Administration of embryonic stem cells generates effective antitumor immunity in mice with minor and heavy tumor load
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The history of immunizing animals with fetal tissues to generate an antitumor response dates back a century ago. Subsequent reports supported the idea that vaccination with embryonic materials could generate cancer-specific immunity and protect animals from transplantable and chemically induced tumors. In our study, we found C57 BL/6 mice vaccinated with embryonic stem cells (ESCs) received obvious antitumor immunity, which protected them from the formation and development of lung cancer. Furthermore, we investigated the antitumor effects of administration of ESCs in mice with minor and/or heavy tumor load. The tumor growth was monitored, the proliferation of lymphocytes and secretion of cytokines were examined, and finally the tissue sections were approached by immunohistochemical and apoptosis staining. The results suggested that mice injected with ESCs received obvious tumor inhibition and retardation due to significant lymphocyte proliferation and cytokine secretion, which help to rebuild the host’s immunity against cancer to some extent and comprise the main part of antitumor immunity. Moreover, mice with minor tumor load received stronger antitumor effect compared with mice with heavy tumor load, may be due to relatively intact immune system. Thus, besides their function as prophylactic vaccines, administration of ESCs could be a potential treatment for cancer, which obviously prevent and control the proliferation and development of malignant tumors.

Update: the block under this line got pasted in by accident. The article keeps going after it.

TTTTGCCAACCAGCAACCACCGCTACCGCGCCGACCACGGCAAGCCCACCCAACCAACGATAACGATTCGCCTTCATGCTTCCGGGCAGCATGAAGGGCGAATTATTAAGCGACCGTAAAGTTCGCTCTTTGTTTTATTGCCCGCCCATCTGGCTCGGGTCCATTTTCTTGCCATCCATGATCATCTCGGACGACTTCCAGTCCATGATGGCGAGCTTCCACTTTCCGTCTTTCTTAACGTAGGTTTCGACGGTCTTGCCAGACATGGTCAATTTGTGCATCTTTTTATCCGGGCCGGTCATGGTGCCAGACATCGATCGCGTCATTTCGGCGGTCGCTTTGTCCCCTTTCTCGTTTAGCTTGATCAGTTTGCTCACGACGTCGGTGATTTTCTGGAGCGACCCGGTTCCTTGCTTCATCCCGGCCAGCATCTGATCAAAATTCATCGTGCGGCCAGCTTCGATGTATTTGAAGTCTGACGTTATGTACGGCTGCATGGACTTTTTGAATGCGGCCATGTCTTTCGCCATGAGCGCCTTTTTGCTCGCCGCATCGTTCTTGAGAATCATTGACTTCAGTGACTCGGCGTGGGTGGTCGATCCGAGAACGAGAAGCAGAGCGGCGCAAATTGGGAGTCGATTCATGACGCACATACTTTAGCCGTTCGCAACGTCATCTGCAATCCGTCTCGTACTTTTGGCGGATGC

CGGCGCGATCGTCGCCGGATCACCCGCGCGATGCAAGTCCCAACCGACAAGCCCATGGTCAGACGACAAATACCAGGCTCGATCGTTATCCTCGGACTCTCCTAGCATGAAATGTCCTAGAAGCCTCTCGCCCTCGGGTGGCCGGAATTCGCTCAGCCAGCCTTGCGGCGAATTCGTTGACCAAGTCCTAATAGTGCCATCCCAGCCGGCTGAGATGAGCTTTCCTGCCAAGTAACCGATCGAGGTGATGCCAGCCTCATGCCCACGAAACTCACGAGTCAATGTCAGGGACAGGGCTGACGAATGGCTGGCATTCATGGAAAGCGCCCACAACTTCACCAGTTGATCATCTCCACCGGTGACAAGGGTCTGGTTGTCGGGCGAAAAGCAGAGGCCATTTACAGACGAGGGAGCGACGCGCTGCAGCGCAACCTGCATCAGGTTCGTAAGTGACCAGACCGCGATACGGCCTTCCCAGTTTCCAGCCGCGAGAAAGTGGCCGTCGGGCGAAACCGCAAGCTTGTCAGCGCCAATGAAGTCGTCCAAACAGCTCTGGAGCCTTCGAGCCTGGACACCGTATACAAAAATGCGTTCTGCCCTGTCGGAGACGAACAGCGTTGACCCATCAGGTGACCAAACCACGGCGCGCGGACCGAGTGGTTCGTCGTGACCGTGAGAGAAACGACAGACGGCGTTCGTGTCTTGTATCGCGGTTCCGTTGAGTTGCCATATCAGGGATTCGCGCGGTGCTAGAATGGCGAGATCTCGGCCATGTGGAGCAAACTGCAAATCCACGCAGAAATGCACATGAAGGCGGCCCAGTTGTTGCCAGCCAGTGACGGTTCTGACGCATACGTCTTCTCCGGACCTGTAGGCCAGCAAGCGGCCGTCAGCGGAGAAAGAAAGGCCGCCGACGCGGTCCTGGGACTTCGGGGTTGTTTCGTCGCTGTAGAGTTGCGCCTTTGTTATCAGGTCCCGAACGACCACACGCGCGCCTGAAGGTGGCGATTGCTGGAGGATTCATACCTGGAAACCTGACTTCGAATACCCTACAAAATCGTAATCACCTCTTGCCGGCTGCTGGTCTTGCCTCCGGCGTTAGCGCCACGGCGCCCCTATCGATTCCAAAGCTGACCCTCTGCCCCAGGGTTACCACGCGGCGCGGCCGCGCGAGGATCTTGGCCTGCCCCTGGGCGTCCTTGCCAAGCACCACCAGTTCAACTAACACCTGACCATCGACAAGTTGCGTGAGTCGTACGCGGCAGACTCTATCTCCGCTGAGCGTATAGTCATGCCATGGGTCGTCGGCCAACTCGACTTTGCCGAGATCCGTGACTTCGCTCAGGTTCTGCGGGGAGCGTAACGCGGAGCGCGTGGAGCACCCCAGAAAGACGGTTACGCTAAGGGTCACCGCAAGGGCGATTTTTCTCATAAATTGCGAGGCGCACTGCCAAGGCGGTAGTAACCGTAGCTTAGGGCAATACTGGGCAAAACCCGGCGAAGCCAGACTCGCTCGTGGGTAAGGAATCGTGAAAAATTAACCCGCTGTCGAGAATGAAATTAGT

KeywordsEmbryonic stem cells Cancer stem cells Antitumor immunity Immunotherapy Cancer vaccine
This study was supported by the National High-Tech Research and Development Programme of China (Programme 863) (Grant Number 2007AA021802). We would like to thank Professor Liu of Department of Pathology for her assistance in the processing of tissue sections.
Conflict of interest
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